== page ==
Elphaba’s green skin makes her an instant social pariah. Her own mother contemplated drowning her, her father said she was “born to curse my life” and felt that she was punishment for failing in his quest to convert the masses to the Unnamed God. She grows into a sort of Holden Caulfield of Oz: moody, sensitive, and rebellious.

She becomes a fierce idealist, one who fights against a racist dictator who wants to turn Animals into chattel, slaves to be owned and battered and dominated and commercialized. When the Wizard’s campaign turns against Doctor Dillamond, a Goat who also happens to be Elphaba’s favorite professor at Shiz University, the gloves come off and the battle is on.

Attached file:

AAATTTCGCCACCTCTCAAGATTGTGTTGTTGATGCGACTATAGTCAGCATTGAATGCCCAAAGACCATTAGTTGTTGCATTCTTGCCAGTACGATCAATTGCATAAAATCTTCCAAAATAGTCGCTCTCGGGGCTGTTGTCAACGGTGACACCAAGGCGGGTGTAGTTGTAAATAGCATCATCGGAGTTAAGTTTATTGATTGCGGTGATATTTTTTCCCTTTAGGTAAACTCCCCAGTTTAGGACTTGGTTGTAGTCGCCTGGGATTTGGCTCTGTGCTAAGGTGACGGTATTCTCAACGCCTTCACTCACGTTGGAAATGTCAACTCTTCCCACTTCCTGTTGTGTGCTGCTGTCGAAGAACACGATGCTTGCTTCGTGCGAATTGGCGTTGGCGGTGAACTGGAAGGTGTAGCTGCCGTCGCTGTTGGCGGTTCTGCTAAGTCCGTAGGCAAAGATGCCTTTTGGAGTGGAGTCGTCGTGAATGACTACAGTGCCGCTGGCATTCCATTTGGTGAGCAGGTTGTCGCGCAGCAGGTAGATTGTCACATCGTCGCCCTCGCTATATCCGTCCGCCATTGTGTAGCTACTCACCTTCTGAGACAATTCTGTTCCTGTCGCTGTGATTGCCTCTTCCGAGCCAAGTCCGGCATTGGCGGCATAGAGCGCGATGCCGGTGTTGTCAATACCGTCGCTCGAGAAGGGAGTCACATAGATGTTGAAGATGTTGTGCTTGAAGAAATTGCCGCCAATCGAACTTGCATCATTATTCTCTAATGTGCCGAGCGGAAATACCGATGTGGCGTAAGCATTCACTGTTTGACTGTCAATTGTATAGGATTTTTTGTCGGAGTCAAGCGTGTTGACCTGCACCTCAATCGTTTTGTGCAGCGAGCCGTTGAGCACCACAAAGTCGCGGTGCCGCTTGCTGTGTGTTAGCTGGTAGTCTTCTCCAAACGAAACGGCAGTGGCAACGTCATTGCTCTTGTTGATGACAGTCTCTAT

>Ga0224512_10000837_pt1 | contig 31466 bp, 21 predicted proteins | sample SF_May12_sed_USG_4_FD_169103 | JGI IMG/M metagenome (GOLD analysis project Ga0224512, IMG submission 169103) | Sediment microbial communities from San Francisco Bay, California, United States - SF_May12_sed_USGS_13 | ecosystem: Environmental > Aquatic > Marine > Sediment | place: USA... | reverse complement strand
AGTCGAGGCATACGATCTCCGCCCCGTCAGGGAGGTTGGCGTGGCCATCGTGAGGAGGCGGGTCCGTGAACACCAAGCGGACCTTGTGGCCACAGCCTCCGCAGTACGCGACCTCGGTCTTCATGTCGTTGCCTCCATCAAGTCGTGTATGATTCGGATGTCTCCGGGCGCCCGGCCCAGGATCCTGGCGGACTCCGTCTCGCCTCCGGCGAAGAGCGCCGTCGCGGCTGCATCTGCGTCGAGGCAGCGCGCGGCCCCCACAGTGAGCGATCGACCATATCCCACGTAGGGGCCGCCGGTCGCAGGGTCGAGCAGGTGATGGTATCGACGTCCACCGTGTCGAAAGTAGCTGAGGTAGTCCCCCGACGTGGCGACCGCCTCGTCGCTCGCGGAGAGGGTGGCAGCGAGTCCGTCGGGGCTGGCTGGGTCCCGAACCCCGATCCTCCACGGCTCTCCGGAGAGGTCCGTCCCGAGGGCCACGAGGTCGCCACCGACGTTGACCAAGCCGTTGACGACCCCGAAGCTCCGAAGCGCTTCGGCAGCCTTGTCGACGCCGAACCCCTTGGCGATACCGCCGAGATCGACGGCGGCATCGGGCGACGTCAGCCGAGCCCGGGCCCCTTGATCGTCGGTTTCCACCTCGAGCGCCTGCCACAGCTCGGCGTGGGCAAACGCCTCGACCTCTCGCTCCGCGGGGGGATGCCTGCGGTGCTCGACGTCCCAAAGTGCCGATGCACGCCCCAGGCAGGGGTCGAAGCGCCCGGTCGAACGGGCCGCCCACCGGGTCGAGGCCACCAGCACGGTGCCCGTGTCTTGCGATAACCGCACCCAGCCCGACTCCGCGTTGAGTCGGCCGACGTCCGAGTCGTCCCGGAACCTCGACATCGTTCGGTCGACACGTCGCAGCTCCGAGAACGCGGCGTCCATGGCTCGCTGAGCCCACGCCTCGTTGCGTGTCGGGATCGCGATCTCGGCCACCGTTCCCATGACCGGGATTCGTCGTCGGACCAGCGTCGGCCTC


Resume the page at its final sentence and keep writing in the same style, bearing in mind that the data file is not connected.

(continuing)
A Work of Genius

By the end, Maguire’s Oz is densely political and chock-full of an eccentric cast of characters. There’s a heavy dose of morality and philosophizing, while maintaining the whimsy we expect to find in a story about munchkins, talking lions, and the Emerald City. He strikes a wonderful balance.

But make no mistake: this is Literature with a capital L. Maguire’s prose is to be savored. His ethics are to be debated. His allegories are meant to be pondered.

This novel examines good and evil, sorcery and science, superiority and equality, and the value of each and every person. If God exists, and he loves us all, it’s because he knows each step of each of our journeys, and if we were to follow a person–an “evil” person–through every moment of their life we wouldn’t be so quick to judge.

Every action is, in fact, a reaction, and we all don’t have as much choice as we like to think we do, because every action we take was decided by who our parents were, and how we were raised, and where we lived, and who our friends were, and how people treated us, and how much money we didn’t have, and the values that result from all of that.